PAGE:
Is it time to build a product ops organization?

Written by Sara Estes  | 

4 min

 

For any company, growing pains are inevitable. For tech companies that are scaling quickly, they can feel insurmountable. Enter: product ops

Just as sales ops is to the sales team, it makes sense that the product organization would benefit from an operational function to drive alignment, communication, and processes around product development, launch, and iteration.

You might need product ops, and not know it

In our latest e-book, The Rise of Product Ops, we interviewed seven experts who either perform product ops themselves, or work at companies with a product ops function. One of the biggest takeaways was that oftentimes, companies need product ops — but they just don’t realize it.

Melissa Perri, founder of ProdUX Labs, put it perfectly when she said: “Most companies don’t come to us and say, ‘we need product ops.’ It usually starts because we see product leaders struggling to make decisions, needing advice on their strategy, or lacking the right data.”

It will be different for every company, but the need for product ops usually goes hand in hand with scaling: as companies scale, silos emerge and processes can break down. And based on our interviews and research, there are certain indicators that can signal it might be time to hire for product ops

1. Size of the team

Melissa Perri said she often sees product ops established when teams start to get bigger — particularly when there are two or three product managers working on something, or when a product leader (like a VP of product) is hired.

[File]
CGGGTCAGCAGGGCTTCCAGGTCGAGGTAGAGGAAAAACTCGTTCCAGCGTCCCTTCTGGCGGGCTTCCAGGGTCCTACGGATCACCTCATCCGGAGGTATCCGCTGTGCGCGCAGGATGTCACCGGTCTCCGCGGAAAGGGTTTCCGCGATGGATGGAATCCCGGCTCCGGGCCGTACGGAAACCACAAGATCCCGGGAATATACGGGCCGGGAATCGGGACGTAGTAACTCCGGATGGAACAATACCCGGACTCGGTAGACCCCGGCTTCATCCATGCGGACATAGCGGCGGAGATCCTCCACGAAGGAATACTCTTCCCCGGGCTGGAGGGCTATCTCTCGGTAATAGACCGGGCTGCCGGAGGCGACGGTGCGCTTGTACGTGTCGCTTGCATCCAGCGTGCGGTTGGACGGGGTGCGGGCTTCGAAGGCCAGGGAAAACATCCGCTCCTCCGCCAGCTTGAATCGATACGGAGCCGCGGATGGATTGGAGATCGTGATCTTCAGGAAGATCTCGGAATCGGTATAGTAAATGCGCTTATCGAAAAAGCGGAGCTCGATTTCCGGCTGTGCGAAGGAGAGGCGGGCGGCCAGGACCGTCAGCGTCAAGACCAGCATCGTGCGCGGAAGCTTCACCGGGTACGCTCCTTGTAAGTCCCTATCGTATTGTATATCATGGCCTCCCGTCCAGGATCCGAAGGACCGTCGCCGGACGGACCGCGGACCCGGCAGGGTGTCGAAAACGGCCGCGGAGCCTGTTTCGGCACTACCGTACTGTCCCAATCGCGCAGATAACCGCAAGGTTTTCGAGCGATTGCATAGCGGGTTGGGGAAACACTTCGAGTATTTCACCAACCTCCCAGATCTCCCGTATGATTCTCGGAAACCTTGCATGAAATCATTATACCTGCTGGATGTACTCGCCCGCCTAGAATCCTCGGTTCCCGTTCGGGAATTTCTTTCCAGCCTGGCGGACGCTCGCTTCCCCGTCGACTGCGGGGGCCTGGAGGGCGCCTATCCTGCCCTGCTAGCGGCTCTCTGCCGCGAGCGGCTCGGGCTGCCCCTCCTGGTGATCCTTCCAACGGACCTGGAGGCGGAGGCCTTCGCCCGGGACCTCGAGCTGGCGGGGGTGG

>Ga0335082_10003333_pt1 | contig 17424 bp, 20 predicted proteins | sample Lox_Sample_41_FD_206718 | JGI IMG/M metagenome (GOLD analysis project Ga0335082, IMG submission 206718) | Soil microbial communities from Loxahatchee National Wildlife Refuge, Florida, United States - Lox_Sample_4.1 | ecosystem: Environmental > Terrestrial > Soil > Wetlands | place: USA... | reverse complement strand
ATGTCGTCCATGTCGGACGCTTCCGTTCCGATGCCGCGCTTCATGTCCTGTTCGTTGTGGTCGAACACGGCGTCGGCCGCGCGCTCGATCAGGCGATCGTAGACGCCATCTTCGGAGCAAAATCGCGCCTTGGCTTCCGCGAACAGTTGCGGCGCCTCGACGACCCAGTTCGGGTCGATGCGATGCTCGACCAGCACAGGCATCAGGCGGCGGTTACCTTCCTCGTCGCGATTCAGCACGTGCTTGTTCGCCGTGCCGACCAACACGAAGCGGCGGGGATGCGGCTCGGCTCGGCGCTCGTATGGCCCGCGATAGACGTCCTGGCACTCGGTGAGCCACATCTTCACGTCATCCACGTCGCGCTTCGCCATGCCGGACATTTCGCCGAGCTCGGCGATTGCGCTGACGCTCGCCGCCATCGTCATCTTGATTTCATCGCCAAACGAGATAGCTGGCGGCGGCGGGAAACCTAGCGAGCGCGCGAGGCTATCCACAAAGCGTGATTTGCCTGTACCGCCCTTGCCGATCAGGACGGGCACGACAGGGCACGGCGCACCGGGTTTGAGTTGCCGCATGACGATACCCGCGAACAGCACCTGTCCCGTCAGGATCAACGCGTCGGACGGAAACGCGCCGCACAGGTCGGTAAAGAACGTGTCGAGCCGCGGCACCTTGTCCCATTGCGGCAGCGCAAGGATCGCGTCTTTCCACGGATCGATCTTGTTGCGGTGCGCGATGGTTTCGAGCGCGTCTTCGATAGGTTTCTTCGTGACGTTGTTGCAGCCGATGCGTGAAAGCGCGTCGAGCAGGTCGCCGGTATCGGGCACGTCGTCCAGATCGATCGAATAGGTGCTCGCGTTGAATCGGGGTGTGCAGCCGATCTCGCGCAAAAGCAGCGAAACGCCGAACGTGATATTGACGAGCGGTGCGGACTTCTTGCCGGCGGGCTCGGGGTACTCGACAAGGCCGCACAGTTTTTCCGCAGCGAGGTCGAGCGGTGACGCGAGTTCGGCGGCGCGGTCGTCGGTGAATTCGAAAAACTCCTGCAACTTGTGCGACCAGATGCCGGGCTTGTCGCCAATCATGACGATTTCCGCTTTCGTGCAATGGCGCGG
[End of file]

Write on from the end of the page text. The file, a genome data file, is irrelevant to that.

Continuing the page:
She also noted that it doesn’t necessarily matter if a company is “big on a small scale” or “big on a really big scale.” She explained, “Whether a company is 200 people or 45,000 people, everybody tends to need better ways to centralize their data and more efficient ways to make decisions.”

2. Number of experiments

Robert Hatta, a talent partner at Drive Capital, said that the need for product ops can come from the quantity of experiments that the product team is running. In most cases this will correlate with the size of the team, but it’s another helpful sign to keep in mind.

He explained further: “When you have enough experiments running that there’s a need for a separate, administrative function to make sure the experiments are queued up, implemented, and that the data is being fed to the product managers, product ops becomes essential.”

3. A brand new product

For Theresa Baker at Comcast, product ops became critical for their Digital Home product team when they were working to introduce a completely new product to the market. Up until that point, product ops responsibilities were being done here and there, but it wasn’t yet a formalized role.

For any new product or feature launch, the customer experience is ultimately what matters most. Theresa echoed this and said: “I think product ops is critical as you gear up for any new product launch that’s going to fundamentally change the way customers experience the product.”

4. Pace of growth

The need for product ops might also come down to not only the fact that your company is growing, but how quickly you’re growing. If you’re continuously adding a lot of new employees, expanding into new geographies, building more products in parallel, and the products themselves are getting more complex — it might be time for product ops.

Matt Shroder, head of product operations at Uber, said that establishing product ops was crucial as their product teams worked to build more and more new products. He explained: “I don’t think we had fully built out all the normal tech functions that I’ve seen in other organizations. So early on, product ops was used to push the business forward and provide insights and expertise to the people designing the next wave of products.”